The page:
The anime roster for Winter 2017 was packed with hard hitters. Everything from Miss Kobayashi’s Dragon Maid to Little Witch Academia proved that it was going to be a great year for anime fans. While the season held tons of new shows, there were some coming back for another round, such as Dragon Ball Super and even One Piece.
It was easy, then, to let a few fantastic shows slip through the radar. That seemed to be the case for Scum’s Wish, a 12-episode anime from studio Lerche that was based on a manga with the same name. Both the name and the key visual for the anime were enough to pique some interest for anime-only fans.
However, for those fans who might not have seen it, now is the time to dive head first into one of the most intriguing and heartbreaking anime from the past couple seasons.
What is Scum’s Wish?
Scum’s Wish, otherwise known by its Japanese title Kuzu no Honkai is based on the manga series with the same name, written by Mengo Yokoyari. It featured in Big Gangan, Square Enix’s seinen manga magazine. The manga was adapted into a 12-episode anime that premiered in January 2017 and was available through Amazon Prime. Soon after it was adapted into a twelve episode live-action series on Fuji TV.
The series is known for tackling hard-hitting issues that apply to both adolescents and adults from yearning for true love, depression and sexual relationships. However, critics have pointed out whetherwhether it’s genuine representation, or just for shock value.
The story follows a group of teens in high school, all intertwined through love and need for companionship. Hanabi Yasuraoka is a student in love with a childhood friend who ends up being her homeroom teacher. The teacher, Narumi Kanai, is in love with the new music teacher Akane Minagawa.
But things can only get more complicated from there. Another student, Mugi Awaya, is in love with Akane. Both are cases of unrequited love, and through this brings Hanabi and Mugi together.
However, it’s not a case of love in unexpected places. Instead, the two come up with a plan. They come together for companionship, vowing to be nothing more than physical.
The deal ends when one of their love connections returns the feelings. The show follows them trying to combat their loneliness with a mere facade of companionship. The show proves they aren’t alone in their solitude, introducing us to other students who are also trying to find meaning in their feelings.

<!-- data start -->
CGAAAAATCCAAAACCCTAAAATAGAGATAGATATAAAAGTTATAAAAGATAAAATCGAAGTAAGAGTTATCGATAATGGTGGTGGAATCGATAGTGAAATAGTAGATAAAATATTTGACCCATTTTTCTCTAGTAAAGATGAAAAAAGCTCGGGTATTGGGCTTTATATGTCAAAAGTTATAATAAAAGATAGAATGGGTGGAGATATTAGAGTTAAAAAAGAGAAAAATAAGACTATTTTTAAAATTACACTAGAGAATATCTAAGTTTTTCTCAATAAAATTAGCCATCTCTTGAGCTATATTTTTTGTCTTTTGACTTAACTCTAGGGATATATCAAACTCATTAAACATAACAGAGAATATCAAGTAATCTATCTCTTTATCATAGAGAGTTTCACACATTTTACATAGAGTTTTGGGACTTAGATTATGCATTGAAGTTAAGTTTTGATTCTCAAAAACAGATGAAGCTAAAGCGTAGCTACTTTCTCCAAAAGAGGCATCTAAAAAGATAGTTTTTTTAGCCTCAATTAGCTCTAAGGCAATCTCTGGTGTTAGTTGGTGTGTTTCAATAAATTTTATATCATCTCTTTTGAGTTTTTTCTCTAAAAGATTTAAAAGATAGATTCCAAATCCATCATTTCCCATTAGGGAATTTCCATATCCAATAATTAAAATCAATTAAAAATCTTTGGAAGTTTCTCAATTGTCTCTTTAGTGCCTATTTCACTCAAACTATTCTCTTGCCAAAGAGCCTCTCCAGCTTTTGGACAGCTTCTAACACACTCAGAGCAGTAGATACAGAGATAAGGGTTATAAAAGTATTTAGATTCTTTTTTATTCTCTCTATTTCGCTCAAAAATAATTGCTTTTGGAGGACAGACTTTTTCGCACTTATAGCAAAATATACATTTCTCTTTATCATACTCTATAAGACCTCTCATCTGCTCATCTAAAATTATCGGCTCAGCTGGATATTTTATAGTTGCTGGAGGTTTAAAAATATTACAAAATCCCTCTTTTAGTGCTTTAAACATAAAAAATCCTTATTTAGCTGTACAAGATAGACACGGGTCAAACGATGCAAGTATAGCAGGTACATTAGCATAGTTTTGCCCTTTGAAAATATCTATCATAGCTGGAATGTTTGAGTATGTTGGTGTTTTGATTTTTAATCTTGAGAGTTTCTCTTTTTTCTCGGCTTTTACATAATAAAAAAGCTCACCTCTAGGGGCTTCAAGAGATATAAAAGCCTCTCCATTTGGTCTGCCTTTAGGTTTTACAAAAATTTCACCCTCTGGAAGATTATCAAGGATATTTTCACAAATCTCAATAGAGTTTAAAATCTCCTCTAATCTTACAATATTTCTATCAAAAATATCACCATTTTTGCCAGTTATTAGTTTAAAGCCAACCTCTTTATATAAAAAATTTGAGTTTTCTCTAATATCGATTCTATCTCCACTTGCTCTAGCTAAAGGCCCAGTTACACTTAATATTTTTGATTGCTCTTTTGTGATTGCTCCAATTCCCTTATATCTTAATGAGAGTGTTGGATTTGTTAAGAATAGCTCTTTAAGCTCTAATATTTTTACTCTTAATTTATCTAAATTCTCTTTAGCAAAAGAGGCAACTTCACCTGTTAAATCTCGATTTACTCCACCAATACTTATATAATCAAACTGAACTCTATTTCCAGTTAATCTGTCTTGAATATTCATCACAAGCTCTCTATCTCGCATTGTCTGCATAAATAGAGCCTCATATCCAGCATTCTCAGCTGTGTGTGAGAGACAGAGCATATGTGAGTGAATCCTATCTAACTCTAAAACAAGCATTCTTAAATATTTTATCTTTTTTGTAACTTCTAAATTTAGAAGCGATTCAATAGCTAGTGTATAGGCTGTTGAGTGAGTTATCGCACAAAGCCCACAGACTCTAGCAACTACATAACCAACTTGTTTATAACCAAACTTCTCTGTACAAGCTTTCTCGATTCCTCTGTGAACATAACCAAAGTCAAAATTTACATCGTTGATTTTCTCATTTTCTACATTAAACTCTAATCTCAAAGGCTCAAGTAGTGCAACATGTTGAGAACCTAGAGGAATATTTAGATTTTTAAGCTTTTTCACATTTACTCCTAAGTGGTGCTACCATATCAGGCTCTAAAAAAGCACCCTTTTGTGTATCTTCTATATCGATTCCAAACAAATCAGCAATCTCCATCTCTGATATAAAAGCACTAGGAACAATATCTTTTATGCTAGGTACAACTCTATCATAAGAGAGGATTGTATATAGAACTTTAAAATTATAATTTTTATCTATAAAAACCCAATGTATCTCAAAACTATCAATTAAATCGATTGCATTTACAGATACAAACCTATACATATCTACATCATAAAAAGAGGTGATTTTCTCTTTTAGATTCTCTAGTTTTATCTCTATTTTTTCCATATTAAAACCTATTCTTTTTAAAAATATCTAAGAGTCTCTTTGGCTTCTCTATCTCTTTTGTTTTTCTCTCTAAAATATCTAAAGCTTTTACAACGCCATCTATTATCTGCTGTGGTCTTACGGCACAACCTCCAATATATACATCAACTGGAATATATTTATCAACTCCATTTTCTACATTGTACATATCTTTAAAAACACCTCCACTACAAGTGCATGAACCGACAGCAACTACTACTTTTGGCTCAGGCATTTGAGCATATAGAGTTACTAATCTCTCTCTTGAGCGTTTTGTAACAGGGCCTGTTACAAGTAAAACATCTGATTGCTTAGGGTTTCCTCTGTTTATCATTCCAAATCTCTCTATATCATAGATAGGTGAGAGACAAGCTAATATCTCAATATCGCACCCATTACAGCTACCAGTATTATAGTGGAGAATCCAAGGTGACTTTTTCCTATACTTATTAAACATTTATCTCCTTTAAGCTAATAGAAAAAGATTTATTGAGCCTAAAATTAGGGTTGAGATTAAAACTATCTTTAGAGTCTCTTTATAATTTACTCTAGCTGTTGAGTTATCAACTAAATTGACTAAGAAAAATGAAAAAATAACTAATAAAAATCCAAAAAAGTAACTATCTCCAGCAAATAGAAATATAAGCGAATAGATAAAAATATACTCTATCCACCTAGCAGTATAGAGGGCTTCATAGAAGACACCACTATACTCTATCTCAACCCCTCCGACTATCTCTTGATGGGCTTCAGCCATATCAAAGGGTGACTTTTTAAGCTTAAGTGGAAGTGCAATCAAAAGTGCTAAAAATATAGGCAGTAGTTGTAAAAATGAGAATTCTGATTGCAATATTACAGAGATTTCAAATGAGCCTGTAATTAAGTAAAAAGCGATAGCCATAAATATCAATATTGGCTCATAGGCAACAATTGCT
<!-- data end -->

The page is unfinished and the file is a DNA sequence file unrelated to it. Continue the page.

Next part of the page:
It’s a melancholy show with angry and depressed teenagers that desperately want to fall in love, but it’s so much more than that. The art of the anime is unparalleled, with stunning visuals and the color palette of the dreamiest shoujo anime. The art lends itself to the story in more ways than one.
Early on in the show the color scheme and layout of the first episode are there to gently remind us that this is about love and romance. It’s about finding companionship, and combating the loneliness that anyone could be subjected to. But at the same time, compared with some of the brutal lines and thoughts the characters say it’s also there to remind the viewer that not everything is as easy as it seems.
The show constantly pits characters side by side, but with obvious walls between them, no matter how close they actually are. The characters themselves are very interesting. Again, playing against a typical romance anime, the characters are seen as unstable, dangerous, and chaotic.
The characters consistently make selfish and even bizarre choices, with their internal dialogue showing the thought process along the way. That doesn’t make it any easier to watch, The viewer feels almost helpless, watching the characters harm not only others around them but themselves as well. Unfortunately they can also come across as hollow, only there to perpetuate ideas and stereotypes rather than fully formed people.
It’s clear that the story is the most important part, and occasionally that comes at the expense of the characters within it.
Should you watch it?
It’s not that easy of an answer. The show has tons of moments that can be hard to stomach. There are raw, vulnerable moments that are enough to make anyone squirm.
The show is also unapologetic with its sexual imagery. Episodes are littered with sexual tones and moments that are blatant in their meaning. So if sexual imagery in anime isn’t quite your thing, feel free to skip. If it’s something you’re willing to overlook, then maybe give it a shot.
While the show can make someone incredibly uncomfortable, it also feels like it’s the point. It’s not the show you will want to settle down with for the night for something sweet and romantic, nor is it the one you’ll watch to get through a rough time. Instead, it’s just there, simply, as it is.
It’s what you watch when maybe, you want to experience something a little more honest. As over the top as it can feel at times, it also feels honest with the viewer. Romance isn’t always as sweet as it can be portrayed, nor is it always a deep tragedy.
Sometimes, it can be messy, unstable, and unsatisfactory. But if you’re looking for something a bit thought-provoking and even something to make you feel a little angry, then Scum’s Wish is for you. It’s a great anime about difficult people dealing with difficult matters.
There are times when it’s hard to believe that it is a bunch of teenagers and the occasional young adult grappling with these themes, but a firm reminder that it isn’t the furthest thing from reality. In the end, it doesn’t feel as if anyone has won, because truly, no one has. I won’t spoil it here, but the ending has become one of the most divisive endings of the past few years.
It’s a welcome change from other anime, particularly since it was shown on Amazon Prime. Its melancholy nature is perfect for a springtime viewing when maybe, the sun isn’t shining as bright as you hope.